In this edition of ABA Behind the Scenes, Jami Hardy, MS, BCBA, LGPC, talks about listener responding in early language development.
Listener responding is following directions given by others—for example, stand up, walk to the table, find mom, touch the chair, and pick up book. This is an important skill to discriminate between multiple items, instructions, and people.
Listener responding typically starts as early as infancy, once the child begins to follow simple directions such as “come here” or “give hug.”
As the child progresses, they may begin to follow multiple word demands such as “clap hands” or “give me a cup”—discriminating between multiple people, items, and actions.
Your BCBA and instructor will work with you and your child to respond and discriminate between multiple objects, people, and actions. This teaching may begin with a one-word demand from the instructor stating “car,” and a follow-up response from your child selecting the car directly in front of them in isolation. As your child grasps the concept of identifying the correct object in front of them, your instructor may add in other objects to discriminate between providing the demand “car” while a car, book, and truck are presented in front of your child.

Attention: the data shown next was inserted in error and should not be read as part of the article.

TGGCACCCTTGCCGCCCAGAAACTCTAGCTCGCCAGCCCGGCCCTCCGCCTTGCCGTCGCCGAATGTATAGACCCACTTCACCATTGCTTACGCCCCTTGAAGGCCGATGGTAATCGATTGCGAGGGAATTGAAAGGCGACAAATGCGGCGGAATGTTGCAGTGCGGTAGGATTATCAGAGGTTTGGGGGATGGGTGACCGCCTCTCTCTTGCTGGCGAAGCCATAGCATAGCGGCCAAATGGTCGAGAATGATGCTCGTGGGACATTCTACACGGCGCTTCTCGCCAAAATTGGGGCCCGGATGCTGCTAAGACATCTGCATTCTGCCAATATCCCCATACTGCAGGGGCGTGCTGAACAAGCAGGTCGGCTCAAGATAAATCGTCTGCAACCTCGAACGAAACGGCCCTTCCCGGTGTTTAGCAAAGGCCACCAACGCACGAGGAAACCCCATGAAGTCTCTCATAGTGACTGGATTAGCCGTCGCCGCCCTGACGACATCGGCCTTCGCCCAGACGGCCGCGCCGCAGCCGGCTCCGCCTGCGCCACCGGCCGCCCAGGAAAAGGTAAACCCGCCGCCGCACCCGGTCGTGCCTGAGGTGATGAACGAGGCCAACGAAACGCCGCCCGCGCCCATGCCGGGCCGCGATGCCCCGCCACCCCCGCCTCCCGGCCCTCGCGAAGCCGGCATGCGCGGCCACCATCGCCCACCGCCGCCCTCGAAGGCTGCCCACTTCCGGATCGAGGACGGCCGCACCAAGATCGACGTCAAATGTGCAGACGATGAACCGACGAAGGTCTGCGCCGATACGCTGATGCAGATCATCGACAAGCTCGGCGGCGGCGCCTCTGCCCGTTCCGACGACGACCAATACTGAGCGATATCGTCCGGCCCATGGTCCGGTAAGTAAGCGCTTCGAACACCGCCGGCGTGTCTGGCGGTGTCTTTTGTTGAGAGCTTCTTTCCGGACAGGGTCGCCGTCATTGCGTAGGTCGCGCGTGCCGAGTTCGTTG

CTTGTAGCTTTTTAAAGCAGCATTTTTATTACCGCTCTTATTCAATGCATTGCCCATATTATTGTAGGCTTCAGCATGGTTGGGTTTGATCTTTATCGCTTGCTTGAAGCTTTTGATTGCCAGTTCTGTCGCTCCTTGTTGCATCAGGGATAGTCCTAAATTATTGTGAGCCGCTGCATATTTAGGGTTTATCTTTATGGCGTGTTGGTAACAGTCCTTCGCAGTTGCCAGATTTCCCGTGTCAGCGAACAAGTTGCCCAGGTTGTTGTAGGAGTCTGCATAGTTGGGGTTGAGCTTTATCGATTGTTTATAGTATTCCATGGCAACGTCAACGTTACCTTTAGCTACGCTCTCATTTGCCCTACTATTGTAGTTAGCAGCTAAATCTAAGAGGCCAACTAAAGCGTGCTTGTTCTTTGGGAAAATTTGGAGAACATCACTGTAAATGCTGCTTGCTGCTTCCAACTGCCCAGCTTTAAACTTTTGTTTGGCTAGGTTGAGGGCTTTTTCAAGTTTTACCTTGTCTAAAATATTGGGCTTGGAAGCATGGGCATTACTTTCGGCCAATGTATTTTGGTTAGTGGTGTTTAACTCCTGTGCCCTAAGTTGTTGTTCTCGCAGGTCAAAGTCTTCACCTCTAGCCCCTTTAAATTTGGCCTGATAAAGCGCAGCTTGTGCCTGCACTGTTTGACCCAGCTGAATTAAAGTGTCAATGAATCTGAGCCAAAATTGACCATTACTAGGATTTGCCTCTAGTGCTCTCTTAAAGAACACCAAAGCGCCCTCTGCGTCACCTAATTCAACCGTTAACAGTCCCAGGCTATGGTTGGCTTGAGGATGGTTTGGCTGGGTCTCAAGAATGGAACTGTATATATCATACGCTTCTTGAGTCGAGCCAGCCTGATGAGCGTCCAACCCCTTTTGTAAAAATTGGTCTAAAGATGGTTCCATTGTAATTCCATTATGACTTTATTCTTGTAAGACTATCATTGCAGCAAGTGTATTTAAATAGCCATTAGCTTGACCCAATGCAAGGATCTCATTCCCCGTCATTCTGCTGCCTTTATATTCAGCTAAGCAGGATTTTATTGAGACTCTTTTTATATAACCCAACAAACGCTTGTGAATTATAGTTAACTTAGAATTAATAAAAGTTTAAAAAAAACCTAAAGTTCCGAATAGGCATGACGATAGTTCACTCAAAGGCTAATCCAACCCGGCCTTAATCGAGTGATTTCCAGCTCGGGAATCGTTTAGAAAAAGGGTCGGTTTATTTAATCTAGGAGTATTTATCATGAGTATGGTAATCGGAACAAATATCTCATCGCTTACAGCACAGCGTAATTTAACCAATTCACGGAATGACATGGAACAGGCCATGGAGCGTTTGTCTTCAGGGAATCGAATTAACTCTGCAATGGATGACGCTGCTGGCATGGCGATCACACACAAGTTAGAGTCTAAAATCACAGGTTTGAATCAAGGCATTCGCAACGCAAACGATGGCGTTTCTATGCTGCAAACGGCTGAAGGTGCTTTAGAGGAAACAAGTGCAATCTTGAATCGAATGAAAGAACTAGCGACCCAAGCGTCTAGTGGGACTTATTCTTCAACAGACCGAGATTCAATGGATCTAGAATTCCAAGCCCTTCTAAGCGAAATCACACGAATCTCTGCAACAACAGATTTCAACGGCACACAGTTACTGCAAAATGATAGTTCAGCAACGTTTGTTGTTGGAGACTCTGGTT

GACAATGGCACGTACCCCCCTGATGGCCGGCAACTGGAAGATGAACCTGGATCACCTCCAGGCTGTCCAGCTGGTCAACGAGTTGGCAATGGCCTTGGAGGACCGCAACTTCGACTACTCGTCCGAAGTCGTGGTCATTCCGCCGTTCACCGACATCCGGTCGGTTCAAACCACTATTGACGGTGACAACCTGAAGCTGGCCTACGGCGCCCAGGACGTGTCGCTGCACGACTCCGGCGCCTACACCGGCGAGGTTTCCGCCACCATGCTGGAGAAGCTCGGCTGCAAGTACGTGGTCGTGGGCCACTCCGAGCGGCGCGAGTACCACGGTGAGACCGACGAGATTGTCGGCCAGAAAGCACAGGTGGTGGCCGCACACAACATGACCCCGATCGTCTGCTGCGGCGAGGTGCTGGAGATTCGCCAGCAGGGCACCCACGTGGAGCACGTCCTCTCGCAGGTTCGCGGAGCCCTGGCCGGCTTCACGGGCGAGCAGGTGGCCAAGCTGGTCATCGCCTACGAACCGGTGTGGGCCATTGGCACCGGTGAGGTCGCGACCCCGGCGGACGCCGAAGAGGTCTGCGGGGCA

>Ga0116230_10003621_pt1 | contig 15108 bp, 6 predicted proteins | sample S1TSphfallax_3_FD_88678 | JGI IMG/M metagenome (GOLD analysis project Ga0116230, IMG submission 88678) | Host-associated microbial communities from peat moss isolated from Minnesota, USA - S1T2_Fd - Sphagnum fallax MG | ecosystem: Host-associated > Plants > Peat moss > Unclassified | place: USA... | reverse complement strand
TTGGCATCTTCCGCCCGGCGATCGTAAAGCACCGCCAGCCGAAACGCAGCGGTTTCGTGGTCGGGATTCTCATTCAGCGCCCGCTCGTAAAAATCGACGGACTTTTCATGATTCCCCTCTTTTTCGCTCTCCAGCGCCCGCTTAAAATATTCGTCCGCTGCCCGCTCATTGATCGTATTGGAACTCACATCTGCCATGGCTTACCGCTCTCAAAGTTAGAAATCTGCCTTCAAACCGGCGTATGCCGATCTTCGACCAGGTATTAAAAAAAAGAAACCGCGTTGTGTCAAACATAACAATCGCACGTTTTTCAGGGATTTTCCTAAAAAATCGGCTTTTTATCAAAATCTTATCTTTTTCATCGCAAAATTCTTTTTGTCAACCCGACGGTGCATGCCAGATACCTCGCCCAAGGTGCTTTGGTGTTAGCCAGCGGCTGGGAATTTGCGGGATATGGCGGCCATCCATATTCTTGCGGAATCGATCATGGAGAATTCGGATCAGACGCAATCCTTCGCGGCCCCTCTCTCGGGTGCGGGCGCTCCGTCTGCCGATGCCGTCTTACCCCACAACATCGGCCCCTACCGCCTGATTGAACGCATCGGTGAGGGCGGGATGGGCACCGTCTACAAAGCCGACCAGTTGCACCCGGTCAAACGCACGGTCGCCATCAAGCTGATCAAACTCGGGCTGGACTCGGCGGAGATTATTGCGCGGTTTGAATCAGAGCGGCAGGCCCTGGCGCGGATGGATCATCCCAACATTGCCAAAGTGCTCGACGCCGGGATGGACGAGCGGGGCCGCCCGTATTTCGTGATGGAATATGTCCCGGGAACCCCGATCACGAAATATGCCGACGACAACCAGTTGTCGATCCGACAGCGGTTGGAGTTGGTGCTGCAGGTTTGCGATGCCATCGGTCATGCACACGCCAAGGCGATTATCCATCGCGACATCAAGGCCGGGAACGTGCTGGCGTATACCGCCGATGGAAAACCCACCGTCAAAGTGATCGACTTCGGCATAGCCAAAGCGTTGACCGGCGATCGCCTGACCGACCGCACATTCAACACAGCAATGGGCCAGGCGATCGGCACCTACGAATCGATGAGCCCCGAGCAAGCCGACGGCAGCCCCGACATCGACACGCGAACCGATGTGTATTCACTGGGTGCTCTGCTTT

Another example would be an instructor giving the instruction “clap” and your child responding by clapping. The instructor may then build on this response by giving a 2-step instruction “clap, then stomp.” Initially, your instructor may help your child give the correct answer and eventually fade their help out until your child is able to give the correct response independently.
If you have questions regarding your child’s behavior, your BCBA will be your best resource. If you’re interested in receiving early intervention services, contact firstname.lastname@example.org.
By Jami Hardy, MS, BCBA, LGPC